Dynamic instead of static: managing cyber security in the company and with partners

To ensure that everything remains in the flow of data in the face of these threats, companies must face the risks and take measures to manage risk and strengthen IT security. The hardware store chain HORNBACH has taken this route, which sees IT security as an ongoing task that has to be refined over and over again. With the 2020 lockdowns during the corona pandemic, the business importance of the web shop grew suddenly. The protection requirements in the area of ​​DDoS, for example, have been adjusted accordingly, Paul Sester cites as an example. The company takes ensuring business continuity very seriously and protects itself against a large number of attack vectors that could be dangerous for the company’s business operations. It also applies the high requirements for IT security to its partners and demands, for example, certifications according to ISO or TISAX (Trusted Information Security Assessment Exchange) or specifies the IT security standards contractually. At HORNBACH, however, they are also aware of the limitations, for example when working with large international cloud providers who do not allow their general terms and conditions to be negotiated.

The most important building blocks for protecting against cyber risks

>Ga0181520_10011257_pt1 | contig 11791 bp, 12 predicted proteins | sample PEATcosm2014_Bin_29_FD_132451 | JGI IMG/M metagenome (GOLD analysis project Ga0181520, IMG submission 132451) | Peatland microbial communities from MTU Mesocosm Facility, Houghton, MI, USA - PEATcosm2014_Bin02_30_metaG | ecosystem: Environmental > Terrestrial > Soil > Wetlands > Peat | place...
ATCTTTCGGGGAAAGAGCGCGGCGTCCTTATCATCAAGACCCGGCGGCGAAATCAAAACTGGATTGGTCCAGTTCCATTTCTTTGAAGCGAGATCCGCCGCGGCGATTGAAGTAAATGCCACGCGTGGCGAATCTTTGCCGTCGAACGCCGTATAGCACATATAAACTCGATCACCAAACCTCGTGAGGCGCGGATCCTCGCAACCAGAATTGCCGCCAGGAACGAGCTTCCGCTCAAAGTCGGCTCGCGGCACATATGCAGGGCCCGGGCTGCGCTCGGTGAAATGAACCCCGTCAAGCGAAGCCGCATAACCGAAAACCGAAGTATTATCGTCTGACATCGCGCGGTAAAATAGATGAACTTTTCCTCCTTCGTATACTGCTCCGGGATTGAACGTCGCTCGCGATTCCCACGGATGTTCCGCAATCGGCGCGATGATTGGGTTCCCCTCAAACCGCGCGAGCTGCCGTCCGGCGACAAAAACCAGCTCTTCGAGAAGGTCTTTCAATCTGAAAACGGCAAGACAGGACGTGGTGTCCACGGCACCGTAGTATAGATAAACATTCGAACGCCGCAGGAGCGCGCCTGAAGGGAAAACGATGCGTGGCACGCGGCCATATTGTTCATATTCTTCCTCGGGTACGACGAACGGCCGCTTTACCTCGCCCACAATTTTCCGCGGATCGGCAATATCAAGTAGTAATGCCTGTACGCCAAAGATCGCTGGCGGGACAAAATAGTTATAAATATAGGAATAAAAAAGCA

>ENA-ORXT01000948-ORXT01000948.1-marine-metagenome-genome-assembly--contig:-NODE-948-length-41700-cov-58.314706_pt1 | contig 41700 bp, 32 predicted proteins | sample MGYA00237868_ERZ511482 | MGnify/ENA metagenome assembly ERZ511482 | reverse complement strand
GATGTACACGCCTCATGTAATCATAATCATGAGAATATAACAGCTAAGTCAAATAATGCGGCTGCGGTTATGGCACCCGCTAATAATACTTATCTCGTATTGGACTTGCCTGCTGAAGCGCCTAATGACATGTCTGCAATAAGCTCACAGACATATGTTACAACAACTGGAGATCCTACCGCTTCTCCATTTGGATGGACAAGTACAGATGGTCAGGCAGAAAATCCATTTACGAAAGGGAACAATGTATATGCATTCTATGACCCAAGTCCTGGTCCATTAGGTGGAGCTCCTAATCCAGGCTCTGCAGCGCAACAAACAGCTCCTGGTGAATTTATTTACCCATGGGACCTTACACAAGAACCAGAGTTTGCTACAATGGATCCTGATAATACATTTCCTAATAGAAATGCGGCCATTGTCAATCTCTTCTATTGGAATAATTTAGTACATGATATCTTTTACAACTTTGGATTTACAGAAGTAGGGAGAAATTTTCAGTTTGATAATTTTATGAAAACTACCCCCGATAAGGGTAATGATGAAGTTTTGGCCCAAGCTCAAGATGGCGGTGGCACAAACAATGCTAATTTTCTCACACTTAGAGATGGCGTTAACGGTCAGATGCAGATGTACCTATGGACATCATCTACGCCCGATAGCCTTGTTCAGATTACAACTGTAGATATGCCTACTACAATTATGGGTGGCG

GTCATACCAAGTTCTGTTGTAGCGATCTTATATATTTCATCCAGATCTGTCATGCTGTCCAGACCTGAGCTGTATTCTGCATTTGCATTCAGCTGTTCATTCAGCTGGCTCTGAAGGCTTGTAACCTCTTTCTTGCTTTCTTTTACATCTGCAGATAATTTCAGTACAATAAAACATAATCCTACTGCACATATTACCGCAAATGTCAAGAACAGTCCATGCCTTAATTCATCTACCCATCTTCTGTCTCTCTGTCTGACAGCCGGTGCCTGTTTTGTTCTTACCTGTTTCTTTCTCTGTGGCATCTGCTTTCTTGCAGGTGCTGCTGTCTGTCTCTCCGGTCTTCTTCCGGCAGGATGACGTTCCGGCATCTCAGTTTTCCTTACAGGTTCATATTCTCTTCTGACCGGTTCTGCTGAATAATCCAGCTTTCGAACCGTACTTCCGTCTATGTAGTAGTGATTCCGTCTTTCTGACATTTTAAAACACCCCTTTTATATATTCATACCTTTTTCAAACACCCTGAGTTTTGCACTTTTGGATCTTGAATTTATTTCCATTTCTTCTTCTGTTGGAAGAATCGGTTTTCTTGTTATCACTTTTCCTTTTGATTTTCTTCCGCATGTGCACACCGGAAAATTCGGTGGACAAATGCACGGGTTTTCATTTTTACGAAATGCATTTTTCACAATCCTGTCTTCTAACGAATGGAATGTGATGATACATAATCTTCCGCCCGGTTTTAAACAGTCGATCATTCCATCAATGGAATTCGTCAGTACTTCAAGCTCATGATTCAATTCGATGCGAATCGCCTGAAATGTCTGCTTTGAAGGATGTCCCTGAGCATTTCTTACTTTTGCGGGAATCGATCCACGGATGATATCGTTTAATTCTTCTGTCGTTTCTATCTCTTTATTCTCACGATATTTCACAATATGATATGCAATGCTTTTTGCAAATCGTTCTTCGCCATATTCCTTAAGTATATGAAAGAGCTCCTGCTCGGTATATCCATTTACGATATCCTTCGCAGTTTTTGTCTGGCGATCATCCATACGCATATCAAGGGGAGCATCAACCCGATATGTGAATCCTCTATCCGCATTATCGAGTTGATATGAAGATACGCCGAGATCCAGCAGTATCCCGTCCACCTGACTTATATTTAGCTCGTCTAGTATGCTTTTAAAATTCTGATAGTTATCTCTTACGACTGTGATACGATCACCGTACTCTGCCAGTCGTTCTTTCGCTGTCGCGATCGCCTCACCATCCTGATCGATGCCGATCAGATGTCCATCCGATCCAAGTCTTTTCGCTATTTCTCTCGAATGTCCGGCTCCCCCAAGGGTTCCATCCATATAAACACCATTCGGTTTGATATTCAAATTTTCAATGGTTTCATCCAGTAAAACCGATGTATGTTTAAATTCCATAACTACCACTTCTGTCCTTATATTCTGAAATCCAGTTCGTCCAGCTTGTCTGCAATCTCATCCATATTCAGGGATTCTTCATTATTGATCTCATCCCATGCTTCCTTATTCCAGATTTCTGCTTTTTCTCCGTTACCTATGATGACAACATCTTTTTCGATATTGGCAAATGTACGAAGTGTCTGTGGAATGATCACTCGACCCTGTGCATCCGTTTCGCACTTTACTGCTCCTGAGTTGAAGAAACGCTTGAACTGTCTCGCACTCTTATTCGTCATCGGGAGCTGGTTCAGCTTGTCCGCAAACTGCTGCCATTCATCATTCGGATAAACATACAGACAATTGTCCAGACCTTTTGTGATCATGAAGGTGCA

But where do you start with safeguarding digital value chains if you have not yet dealt with it in depth? In principle, every company is well advised to determine its own critical assets as a first step. According to Marc Wilczek, one should orient oneself on the question of where the impact of a successful attack would be greatest. Once the weak points have been identified, appropriate protective measures can be taken in a second step. Ralph Noll, who believes prevention is the best way to go, also sees it that way. He also recommends regular exercises, such as those that are mandatory for fire protection. He hopes that regulations familiar from the finance and automotive sectors will also find application in other industries. Paul Sester makes it clear that information security is a continuous process that is not limited to technical protection. Training and raising the awareness of managers and employees across all departments, for example as part of awareness campaigns, should also be tackled. Because one thing is certain: Cyber ​​threats will no longer disappear from the Internet. According to Daniel Wolfinger, damaging and blackmailing companies is simply too lucrative for cyber criminals. From the point of view of the perpetrators, the income generated by successful attacks by far justifies the risk.